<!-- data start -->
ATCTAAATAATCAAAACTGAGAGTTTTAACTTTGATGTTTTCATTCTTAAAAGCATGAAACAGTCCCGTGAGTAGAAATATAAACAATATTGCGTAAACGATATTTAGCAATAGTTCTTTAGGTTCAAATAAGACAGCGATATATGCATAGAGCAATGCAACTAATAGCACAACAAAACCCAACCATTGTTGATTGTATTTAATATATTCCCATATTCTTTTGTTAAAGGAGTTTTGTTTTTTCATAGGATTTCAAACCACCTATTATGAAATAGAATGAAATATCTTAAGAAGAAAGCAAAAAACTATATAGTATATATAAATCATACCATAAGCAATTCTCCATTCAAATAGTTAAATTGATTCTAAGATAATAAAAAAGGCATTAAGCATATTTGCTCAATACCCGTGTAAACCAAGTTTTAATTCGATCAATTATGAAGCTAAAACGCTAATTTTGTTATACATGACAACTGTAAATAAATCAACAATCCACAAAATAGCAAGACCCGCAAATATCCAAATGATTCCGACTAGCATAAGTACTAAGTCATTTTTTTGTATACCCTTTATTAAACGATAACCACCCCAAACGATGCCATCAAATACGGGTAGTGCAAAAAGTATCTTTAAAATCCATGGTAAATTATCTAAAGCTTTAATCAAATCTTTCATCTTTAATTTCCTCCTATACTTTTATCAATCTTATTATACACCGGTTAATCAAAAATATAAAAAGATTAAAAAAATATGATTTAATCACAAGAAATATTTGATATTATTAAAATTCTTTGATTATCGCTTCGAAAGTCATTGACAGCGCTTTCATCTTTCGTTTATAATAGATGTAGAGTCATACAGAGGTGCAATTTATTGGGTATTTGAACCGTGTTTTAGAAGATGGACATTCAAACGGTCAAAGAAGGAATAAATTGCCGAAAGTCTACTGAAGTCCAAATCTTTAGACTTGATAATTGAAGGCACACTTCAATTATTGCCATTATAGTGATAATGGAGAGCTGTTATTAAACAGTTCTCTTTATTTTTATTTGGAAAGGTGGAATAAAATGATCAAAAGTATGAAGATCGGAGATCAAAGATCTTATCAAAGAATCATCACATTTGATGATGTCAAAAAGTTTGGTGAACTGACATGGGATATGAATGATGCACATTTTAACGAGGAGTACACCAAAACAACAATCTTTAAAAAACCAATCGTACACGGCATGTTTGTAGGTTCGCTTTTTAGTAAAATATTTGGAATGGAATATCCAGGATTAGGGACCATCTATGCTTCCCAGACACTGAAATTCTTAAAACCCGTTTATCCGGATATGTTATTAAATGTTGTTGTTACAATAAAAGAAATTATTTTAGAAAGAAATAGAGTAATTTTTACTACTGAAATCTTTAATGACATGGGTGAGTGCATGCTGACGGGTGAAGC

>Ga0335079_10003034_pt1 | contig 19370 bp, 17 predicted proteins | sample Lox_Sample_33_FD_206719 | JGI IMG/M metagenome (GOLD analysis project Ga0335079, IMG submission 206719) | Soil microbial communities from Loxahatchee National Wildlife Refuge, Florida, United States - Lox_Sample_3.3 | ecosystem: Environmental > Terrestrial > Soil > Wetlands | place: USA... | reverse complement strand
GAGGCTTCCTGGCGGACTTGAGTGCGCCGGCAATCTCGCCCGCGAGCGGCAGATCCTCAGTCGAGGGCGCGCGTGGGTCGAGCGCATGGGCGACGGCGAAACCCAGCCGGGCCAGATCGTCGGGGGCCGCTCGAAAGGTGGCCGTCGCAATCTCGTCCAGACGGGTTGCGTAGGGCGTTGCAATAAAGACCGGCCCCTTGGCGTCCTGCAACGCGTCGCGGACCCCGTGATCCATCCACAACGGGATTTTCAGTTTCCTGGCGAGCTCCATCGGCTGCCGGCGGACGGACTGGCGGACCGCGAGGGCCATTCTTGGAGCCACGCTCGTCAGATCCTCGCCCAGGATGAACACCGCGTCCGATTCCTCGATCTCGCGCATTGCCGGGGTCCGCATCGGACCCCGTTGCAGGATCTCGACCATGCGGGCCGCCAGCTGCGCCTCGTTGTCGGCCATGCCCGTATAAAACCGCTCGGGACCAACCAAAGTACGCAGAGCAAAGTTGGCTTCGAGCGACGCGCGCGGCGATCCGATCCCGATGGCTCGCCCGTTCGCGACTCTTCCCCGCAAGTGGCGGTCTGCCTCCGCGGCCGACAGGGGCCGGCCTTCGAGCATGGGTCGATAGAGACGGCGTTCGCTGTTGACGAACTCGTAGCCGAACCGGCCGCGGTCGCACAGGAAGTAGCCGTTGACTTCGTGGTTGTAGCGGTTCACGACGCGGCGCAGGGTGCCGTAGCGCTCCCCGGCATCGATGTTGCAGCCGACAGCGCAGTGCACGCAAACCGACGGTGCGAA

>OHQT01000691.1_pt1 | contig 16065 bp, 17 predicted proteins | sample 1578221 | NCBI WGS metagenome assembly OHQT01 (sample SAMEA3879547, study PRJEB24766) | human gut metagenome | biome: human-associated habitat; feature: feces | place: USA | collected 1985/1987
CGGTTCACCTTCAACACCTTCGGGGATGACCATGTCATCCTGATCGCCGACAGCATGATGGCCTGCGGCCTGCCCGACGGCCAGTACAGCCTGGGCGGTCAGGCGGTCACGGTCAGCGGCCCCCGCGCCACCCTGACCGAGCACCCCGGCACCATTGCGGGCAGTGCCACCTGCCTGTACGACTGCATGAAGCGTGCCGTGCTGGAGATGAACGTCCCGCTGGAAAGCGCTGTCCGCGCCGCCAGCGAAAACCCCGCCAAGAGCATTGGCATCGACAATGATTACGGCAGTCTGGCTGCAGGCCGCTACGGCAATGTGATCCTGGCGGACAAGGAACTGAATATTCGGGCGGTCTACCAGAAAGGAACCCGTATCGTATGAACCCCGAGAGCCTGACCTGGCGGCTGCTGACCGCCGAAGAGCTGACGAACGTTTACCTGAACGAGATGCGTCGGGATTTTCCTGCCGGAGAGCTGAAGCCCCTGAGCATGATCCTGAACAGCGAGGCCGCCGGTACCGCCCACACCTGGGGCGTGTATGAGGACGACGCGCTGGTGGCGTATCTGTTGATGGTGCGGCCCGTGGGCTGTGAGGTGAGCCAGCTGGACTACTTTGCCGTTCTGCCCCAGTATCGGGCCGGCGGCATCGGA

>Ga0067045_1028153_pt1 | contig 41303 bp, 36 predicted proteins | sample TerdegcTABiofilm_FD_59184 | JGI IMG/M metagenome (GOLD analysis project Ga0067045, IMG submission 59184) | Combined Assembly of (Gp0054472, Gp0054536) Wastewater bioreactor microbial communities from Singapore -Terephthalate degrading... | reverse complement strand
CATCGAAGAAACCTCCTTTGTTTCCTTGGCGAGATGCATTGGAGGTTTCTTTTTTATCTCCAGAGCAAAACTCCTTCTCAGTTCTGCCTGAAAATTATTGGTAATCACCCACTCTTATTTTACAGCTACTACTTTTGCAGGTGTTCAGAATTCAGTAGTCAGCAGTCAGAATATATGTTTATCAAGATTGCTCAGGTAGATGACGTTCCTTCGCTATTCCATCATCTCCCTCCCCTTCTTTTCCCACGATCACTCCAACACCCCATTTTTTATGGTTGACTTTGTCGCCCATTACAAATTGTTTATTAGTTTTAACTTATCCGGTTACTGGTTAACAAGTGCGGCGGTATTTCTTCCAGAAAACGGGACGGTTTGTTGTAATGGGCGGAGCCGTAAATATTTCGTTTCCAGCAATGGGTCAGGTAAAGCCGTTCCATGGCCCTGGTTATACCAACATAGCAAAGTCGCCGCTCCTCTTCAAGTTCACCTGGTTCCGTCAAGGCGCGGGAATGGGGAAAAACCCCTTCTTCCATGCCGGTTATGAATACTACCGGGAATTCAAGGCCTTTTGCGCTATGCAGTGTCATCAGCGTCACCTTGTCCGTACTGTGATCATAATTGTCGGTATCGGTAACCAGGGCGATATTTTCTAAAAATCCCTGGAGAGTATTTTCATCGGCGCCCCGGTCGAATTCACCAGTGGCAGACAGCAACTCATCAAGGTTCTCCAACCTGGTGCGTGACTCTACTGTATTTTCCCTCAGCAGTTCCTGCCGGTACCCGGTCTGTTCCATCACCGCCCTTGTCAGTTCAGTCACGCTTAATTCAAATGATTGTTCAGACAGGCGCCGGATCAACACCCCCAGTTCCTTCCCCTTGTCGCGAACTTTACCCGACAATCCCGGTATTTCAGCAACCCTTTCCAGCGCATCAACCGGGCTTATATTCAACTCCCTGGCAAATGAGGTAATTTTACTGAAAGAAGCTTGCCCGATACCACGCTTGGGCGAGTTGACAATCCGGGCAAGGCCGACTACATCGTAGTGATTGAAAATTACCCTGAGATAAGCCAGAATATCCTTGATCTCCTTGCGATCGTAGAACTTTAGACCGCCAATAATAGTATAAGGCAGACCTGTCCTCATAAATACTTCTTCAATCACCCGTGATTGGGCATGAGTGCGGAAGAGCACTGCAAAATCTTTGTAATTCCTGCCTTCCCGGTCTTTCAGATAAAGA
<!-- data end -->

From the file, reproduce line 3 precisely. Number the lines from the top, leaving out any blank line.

GAGGCTTCCTGGCGGACTTGAGTGCGCCGGCAATCTCGCCCGCGAGCGGCAGATCCTCAGTCGAGGGCGCGCGTGGGTCGAGCGCATGGGCGACGGCGAAACCCAGCCGGGCCAGATCGTCGGGGGCCGCTCGAAAGGTGGCCGTCGCAATCTCGTCCAGACGGGTTGCGTAGGGCGTTGCAATAAAGACCGGCCCCTTGGCGTCCTGCAACGCGTCGCGGACCCCGTGATCCATCCACAACGGGATTTTCAGTTTCCTGGCGAGCTCCATCGGCTGCCGGCGGACGGACTGGCGGACCGCGAGGGCCATTCTTGGAGCCACGCTCGTCAGATCCTCGCCCAGGATGAACACCGCGTCCGATTCCTCGATCTCGCGCATTGCCGGGGTCCGCATCGGACCCCGTTGCAGGATCTCGACCATGCGGGCCGCCAGCTGCGCCTCGTTGTCGGCCATGCCCGTATAAAACCGCTCGGGACCAACCAAAGTACGCAGAGCAAAGTTGGCTTCGAGCGACGCGCGCGGCGATCCGATCCCGATGGCTCGCCCGTTCGCGACTCTTCCCCGCAAGTGGCGGTCTGCCTCCGCGGCCGACAGGGGCCGGCCTTCGAGCATGGGTCGATAGAGACGGCGTTCGCTGTTGACGAACTCGTAGCCGAACCGGCCGCGGTCGCACAGGAAGTAGCCGTTGACTTCGTGGTTGTAGCGGTTCACGACGCGGCGCAGGGTGCCGTAGCGCTCCCCGGCATCGATGTTGCAGCCGACAGCGCAGTGCACGCAAACCGACGGTGCGAA